Everyone has seen the “Check Engine” light that comes on, to tell the owner of the car that “something is wrong.” Car manufacturers should replace this light with a dollar sign because it's a great money maker for mechanics. When my “Check Engine” light came on I decided I had enough. “I'm not going to do this for the rest of my life. I have to know what's really going on.” Even though my car has an excellent warranty, I decided to do as much work as I could to resolve this situation before bringing it to the dealership. I hate not knowing stuff.
My first step was to educate myself about these new systems in cars. So I went to the university of youtube.com and spent an evening watching videos about OBD2 (On Board Diagnostics), scanners and where to find the “connection” on modern cars. Every car, after 1996 has a connector where all garages, mechanics and private individuals can plug in a device to get the whole “dope” on what's going on with their car. We have as much access to the information as any garage has, provided we own a little device called an OBD2 scanner. One of these devices costs anywhere from $15.00 (from China) to around $500.00. I purchased one for $120 and I'm glad I did. The OBD2 automobile standard will be with us for a long time; and a piece of equipment like this is really an investment. I expect to use it for many years to come.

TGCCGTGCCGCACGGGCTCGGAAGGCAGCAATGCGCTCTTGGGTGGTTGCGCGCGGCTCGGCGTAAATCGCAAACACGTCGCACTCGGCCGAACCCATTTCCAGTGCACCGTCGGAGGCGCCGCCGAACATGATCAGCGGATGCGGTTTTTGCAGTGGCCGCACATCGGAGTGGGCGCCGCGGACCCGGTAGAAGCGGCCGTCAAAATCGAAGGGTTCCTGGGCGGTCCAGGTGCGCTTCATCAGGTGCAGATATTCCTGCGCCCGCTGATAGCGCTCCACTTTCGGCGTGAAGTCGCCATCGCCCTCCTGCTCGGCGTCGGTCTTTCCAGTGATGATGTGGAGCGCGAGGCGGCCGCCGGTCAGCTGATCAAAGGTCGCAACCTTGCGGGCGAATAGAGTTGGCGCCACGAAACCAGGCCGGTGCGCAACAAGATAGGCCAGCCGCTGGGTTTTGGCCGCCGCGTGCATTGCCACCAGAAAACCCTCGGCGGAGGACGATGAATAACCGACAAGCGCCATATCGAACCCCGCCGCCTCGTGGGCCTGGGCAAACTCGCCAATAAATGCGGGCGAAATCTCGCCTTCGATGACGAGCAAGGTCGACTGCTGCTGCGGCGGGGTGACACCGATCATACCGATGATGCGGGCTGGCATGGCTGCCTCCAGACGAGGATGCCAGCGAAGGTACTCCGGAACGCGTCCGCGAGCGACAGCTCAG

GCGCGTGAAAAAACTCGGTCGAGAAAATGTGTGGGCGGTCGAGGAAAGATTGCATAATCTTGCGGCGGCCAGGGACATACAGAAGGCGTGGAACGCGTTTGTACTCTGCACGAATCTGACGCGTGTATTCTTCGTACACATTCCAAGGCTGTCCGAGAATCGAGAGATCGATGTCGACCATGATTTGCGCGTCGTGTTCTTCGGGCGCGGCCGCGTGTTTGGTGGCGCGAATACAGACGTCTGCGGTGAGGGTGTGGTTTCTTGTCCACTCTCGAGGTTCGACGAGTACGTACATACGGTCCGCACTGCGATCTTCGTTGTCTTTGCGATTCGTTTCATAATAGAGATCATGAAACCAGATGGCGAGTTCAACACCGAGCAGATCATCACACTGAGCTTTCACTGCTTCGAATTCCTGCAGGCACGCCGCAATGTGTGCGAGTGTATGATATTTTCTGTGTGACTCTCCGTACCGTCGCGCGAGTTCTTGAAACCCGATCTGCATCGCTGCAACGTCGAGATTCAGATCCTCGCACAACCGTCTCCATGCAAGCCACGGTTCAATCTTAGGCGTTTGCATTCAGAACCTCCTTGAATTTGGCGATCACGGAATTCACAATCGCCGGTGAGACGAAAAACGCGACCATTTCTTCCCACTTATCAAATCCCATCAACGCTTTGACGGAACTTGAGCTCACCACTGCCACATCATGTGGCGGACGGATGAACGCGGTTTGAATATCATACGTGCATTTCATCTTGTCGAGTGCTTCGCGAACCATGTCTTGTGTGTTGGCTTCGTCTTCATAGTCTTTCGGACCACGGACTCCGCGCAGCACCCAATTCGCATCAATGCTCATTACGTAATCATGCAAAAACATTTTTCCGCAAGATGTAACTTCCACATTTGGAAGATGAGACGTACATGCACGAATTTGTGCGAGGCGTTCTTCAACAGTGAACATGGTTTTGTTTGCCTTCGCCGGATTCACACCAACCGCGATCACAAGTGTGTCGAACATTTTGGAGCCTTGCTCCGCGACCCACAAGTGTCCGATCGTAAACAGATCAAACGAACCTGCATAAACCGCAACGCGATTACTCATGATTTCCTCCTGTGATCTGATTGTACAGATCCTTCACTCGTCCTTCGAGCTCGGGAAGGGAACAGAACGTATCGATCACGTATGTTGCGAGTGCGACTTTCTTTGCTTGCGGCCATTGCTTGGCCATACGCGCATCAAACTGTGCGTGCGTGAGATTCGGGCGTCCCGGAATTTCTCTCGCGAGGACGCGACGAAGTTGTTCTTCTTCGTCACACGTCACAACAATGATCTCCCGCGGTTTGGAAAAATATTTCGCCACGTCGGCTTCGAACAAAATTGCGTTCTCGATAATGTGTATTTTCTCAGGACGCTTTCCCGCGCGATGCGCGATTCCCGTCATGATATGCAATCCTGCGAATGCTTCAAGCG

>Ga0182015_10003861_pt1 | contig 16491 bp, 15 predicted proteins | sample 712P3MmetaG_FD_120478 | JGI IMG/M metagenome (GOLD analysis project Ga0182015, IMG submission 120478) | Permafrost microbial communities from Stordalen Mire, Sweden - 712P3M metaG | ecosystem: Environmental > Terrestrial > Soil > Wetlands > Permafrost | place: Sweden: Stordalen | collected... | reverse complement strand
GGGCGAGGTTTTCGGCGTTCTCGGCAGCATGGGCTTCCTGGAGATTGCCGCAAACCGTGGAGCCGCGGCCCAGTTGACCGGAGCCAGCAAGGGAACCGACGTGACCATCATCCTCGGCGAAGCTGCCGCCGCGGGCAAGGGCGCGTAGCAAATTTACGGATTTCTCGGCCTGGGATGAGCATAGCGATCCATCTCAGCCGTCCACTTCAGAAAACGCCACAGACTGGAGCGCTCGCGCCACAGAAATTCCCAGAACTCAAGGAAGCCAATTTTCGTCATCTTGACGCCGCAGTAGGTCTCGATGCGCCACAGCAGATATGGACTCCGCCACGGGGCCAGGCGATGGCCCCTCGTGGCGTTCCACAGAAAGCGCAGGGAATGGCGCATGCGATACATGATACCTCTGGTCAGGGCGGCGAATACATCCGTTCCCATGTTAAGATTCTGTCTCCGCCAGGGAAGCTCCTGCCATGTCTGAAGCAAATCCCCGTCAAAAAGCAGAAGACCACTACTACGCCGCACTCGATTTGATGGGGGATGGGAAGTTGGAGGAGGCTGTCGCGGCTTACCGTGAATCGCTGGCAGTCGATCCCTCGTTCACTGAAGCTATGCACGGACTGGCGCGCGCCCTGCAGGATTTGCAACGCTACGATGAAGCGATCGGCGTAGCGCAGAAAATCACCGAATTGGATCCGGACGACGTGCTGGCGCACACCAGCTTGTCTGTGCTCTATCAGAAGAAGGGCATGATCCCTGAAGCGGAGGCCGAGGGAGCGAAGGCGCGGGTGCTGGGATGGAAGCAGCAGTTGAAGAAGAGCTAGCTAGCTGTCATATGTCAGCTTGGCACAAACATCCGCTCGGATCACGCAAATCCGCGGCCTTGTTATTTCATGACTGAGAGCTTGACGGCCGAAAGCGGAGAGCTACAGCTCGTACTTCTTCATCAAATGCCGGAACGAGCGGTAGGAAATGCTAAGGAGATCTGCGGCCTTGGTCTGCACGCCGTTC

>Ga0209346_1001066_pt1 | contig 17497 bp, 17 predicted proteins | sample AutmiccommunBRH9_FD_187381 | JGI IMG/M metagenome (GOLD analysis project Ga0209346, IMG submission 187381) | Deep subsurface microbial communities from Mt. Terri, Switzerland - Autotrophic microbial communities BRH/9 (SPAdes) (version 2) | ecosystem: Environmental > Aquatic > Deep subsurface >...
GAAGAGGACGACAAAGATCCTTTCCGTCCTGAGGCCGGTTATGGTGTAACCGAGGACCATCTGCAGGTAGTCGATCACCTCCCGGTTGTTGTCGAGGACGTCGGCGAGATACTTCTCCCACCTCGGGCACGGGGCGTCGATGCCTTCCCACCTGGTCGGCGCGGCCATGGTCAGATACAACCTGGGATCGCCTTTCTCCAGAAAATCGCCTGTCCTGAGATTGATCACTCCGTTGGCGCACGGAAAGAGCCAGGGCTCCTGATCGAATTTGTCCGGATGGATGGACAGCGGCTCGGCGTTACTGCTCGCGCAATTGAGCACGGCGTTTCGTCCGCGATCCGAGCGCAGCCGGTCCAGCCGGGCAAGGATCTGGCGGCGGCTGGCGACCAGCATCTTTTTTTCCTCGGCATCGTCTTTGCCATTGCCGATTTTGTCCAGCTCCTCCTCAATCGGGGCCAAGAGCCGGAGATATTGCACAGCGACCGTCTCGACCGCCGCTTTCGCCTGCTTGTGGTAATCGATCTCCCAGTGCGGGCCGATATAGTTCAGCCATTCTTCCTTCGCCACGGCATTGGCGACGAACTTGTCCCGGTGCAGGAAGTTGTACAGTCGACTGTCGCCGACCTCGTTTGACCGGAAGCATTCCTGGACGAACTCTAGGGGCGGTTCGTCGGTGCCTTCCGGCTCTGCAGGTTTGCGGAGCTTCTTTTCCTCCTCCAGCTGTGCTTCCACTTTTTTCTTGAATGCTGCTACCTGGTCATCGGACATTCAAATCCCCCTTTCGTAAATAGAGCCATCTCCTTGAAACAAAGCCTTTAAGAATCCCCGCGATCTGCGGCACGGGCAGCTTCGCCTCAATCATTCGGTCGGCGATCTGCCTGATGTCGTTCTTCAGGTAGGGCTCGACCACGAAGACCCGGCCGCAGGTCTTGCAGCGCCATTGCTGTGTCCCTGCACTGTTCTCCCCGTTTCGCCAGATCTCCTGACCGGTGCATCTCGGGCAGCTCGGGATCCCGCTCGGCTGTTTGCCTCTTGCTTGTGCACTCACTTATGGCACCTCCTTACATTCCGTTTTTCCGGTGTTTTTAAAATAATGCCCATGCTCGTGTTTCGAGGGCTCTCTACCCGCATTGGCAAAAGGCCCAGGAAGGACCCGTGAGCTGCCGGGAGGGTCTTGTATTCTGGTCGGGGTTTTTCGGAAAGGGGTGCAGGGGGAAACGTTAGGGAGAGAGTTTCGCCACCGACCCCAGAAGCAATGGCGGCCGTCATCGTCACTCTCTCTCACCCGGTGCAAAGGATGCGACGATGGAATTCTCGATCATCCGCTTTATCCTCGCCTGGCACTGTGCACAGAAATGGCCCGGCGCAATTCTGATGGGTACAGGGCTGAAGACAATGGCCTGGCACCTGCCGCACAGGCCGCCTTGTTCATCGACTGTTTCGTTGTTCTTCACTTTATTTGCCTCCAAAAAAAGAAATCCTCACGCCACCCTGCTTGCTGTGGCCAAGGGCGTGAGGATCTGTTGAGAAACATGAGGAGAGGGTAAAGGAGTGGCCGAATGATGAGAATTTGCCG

Here's what happened to me: The scanner reported an error code of P0455 which is a massive air leak in the pollution control system. I checked the internet and discovered that most people have a defective or leaking gas cap when this code “pops.” So I opened the gas cap door and found my gas cap was loose. The last time I filled up the car, the attendant was too lazy to twist the cap in it's receptacle, but simply left it rattling in the filler compartment, and closed the door. When I tell people this story they always say, “I could have told you that.” But in reality, who would ever guess that such a simple thing could cause that much grief. That gas station attendant (Queen and Lesslie Streets, in Toronto) was probably causing a lot of trouble for most of his customers. He didn't realize he was making people spend hundreds of dollars getting their cars fixed by unscrupulous mechanics. I spent $120.00 on a device that I really didn't need.
Last time I had my oil changed the mechanic forgot to, or didn't realize he had to, reset the “oil life monitoring system” on my car. That was another evening learning about it on youtube.com. It turns out that your car will remind you to change the oil if you wait too long. If the mechanic forgets to reset this system, a warning light will come on telling you to change your oil even though it is not necessary. Each car has a different reset procedure so you have to do a little “home work” to find out about yours. Unless you are willing to learn a bit about how things work, you are going to be reaching into your pocket to pay other people, that are a little smarter than you, to do the work. This car thing is a real racket.
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